The illumination from different sides highlights shadows of the object, converting each region into several sub-regions: hence, region growing, based on the application of multiple seed points, is a suitable tool to extract individual bodies. However, the method (1) does not produce satisfactory results in the common boundary of two regions that have similar properties and (2) the identified sub-regions related to the same region are not always recognized as one region.

The final evaluation of the segmentation process points to the efficiency of the proposed method with a Dice similarity coefficient of 0.9436 and a mean error of real and estimated distances between corresponding teeth of 1.38%.

Further studies will be devoted to further more sophisticated methods based upon three-dimensional convex hulls, used for the separation of individual bodies, as well as to a more detailed analysis of the shapes of the separate dental arch components.

Declarations

Authors’ contributions

The paper presents results of the close interdisciplinary collaboration of three research groups. Authors from the Department of Paediatric Stomatology of the Second Medical Faculty of Charles University were responsible for data acquisition resulting from their own medical treatment and for correct interpretation of results. Authors from the Department of Computing and Control Engineering of the University of Chemistry and Technology and from the Neurological Department of Charles University belonging to the Digital Signal and Image Processing Research Group were responsible for mathematical analysis of biomedical data and their statistical evaluation. Authors from the Czech Institute of Informatics, Robotics and Cybernetics contributed to the methodological part of the study. All authors read and approved the final manuscript.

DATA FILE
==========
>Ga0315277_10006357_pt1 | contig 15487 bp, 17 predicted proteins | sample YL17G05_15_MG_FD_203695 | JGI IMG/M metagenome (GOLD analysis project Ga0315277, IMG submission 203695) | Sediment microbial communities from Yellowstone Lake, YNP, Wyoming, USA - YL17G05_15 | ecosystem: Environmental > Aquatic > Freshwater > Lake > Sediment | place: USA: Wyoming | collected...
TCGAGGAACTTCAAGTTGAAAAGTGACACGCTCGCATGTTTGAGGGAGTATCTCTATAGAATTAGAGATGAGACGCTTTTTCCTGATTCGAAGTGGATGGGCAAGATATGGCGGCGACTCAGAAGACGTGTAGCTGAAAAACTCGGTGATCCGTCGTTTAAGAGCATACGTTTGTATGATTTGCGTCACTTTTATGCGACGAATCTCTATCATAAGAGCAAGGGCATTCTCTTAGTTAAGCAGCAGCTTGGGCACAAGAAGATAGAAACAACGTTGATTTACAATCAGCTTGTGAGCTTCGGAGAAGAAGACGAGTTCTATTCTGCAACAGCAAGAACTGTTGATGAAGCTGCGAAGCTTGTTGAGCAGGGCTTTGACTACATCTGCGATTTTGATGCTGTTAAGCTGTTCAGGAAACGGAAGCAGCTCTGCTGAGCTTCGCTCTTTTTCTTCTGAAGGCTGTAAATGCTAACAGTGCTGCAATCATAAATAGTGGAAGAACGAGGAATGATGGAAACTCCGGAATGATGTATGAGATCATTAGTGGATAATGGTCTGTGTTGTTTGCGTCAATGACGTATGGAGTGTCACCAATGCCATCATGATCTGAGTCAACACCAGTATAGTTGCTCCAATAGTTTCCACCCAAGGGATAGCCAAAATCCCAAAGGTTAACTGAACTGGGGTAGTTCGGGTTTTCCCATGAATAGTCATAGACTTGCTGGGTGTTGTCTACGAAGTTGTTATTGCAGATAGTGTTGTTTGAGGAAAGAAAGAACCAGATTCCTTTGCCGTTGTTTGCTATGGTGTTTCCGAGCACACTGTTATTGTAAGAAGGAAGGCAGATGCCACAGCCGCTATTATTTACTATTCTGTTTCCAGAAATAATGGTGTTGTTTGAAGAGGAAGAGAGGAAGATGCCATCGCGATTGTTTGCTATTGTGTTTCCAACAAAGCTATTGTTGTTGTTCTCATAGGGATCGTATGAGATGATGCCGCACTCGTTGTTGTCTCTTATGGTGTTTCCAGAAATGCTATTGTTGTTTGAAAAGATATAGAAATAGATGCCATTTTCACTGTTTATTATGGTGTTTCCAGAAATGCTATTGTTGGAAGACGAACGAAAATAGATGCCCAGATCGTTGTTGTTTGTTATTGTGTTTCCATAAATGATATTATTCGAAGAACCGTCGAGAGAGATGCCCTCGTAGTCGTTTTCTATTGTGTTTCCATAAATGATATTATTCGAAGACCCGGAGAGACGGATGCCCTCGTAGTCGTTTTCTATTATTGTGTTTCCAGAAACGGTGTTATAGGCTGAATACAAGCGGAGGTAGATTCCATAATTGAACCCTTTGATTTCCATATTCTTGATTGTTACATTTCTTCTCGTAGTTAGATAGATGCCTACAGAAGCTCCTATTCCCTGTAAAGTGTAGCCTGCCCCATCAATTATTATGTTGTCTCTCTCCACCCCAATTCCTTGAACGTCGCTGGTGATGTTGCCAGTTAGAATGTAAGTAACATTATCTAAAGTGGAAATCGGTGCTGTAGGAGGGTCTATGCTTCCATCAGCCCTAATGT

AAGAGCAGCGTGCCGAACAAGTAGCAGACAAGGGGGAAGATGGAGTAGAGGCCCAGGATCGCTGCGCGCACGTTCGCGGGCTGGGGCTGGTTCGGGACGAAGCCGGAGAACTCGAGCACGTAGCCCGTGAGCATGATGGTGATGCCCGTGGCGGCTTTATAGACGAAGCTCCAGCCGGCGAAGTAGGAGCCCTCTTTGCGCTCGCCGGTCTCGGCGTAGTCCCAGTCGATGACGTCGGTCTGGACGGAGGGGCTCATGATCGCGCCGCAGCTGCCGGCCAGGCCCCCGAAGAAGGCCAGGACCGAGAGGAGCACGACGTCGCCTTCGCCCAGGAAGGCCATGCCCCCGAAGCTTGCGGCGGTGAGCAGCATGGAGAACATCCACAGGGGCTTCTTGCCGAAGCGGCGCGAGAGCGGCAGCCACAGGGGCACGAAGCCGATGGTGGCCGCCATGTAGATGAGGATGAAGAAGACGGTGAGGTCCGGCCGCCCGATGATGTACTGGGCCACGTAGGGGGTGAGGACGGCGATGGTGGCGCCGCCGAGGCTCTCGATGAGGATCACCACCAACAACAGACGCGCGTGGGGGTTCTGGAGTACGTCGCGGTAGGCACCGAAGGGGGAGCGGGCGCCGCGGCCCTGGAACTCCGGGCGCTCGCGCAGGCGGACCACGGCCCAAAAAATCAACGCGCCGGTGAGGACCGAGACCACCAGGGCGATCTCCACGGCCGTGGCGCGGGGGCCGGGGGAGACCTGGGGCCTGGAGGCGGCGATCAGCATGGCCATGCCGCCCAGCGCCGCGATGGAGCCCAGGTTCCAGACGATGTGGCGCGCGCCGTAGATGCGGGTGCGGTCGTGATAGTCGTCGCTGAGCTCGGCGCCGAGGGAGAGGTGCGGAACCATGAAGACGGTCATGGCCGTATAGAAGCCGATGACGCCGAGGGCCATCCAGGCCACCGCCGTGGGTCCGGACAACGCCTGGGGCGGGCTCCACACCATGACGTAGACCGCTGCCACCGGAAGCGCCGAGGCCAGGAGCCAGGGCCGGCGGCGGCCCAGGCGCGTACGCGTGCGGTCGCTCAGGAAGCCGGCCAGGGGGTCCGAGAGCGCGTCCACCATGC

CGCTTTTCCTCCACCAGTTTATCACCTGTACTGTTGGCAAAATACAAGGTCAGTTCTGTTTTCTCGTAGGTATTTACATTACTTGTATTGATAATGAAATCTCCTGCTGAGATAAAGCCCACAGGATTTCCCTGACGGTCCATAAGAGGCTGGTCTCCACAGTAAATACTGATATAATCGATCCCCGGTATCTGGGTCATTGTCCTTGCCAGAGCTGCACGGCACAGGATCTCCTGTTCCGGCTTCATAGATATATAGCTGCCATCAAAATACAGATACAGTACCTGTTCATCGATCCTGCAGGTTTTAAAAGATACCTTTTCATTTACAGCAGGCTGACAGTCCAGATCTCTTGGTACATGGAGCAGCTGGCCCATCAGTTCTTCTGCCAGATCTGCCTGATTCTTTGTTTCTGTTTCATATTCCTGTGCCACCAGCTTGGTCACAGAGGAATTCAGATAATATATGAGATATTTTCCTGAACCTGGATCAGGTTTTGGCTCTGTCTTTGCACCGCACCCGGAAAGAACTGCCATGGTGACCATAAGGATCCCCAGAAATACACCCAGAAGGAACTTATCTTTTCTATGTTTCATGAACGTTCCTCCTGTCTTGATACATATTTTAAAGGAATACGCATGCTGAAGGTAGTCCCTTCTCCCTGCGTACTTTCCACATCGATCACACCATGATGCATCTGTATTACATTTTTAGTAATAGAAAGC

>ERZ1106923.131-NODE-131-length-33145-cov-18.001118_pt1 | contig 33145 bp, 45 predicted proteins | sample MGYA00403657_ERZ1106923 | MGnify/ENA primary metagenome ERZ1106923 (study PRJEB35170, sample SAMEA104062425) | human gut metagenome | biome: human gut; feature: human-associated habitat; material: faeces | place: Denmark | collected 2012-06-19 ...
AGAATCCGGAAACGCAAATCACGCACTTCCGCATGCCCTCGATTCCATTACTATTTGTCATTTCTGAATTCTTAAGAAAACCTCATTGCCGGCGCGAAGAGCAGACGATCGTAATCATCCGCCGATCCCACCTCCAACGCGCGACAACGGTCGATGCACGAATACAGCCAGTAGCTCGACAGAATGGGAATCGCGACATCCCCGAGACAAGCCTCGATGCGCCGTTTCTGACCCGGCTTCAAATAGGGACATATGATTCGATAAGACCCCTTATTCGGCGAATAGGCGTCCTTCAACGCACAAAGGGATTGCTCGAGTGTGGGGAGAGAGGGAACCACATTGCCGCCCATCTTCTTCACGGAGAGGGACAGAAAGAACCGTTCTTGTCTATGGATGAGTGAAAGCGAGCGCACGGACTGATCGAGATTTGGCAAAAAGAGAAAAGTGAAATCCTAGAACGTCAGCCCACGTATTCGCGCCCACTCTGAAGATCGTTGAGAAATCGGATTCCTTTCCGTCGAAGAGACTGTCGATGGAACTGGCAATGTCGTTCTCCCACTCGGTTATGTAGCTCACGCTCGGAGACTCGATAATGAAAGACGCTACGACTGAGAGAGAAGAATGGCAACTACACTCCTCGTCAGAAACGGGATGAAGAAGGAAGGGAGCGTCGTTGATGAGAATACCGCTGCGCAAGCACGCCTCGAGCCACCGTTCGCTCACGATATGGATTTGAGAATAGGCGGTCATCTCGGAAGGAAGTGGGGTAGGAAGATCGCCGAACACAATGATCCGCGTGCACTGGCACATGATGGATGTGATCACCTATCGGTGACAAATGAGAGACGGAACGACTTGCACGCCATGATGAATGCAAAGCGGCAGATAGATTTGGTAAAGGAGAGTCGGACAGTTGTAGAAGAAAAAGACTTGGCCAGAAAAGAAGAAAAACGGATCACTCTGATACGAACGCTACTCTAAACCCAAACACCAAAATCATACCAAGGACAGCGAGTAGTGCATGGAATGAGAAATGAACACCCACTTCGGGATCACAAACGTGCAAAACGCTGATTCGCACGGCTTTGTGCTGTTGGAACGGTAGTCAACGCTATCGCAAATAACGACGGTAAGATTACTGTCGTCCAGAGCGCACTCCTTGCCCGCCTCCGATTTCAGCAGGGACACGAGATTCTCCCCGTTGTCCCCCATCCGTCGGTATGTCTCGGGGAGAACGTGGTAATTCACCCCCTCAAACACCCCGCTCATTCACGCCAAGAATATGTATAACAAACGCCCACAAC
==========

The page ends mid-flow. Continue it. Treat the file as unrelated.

Acknowledgements

Real orthodontic data were kindly provided by the Department of Paediatric Stomatology of the Second Medical Faculty of Charles University in Prague, Czech Republic. The authors would like to thank all the patients who signed the informed consent to participate in the project approved by the local ethics committee.

Compliance with ethical guidelines

Competing interests The authors declare that they have no competing interests.

Open AccessThis article is distributed under the terms of the Creative Commons Attribution 4.0 International License (http://creativecommons.org/licenses/by/4.0/), which permits unrestricted use, distribution, and reproduction in any medium, provided you give appropriate credit to the original author(s) and the source, provide a link to the Creative Commons license, and indicate if changes were made. The Creative Commons Public Domain Dedication waiver (http://creativecommons.org/publicdomain/zero/1.0/) applies to the data made available in this article, unless otherwise stated.

Authors’ Affiliations

(1)
Department of Computing and Control Engineering, University of Chemistry and Technology in Prague
(2)
Department of Paediatric Stomatology, The Second Medical Faculty, Charles University
(3)
Department of Neurology, Charles University
(4)
Czech Institute of Informatics, Robotics and Cybernetics, Czech Technical University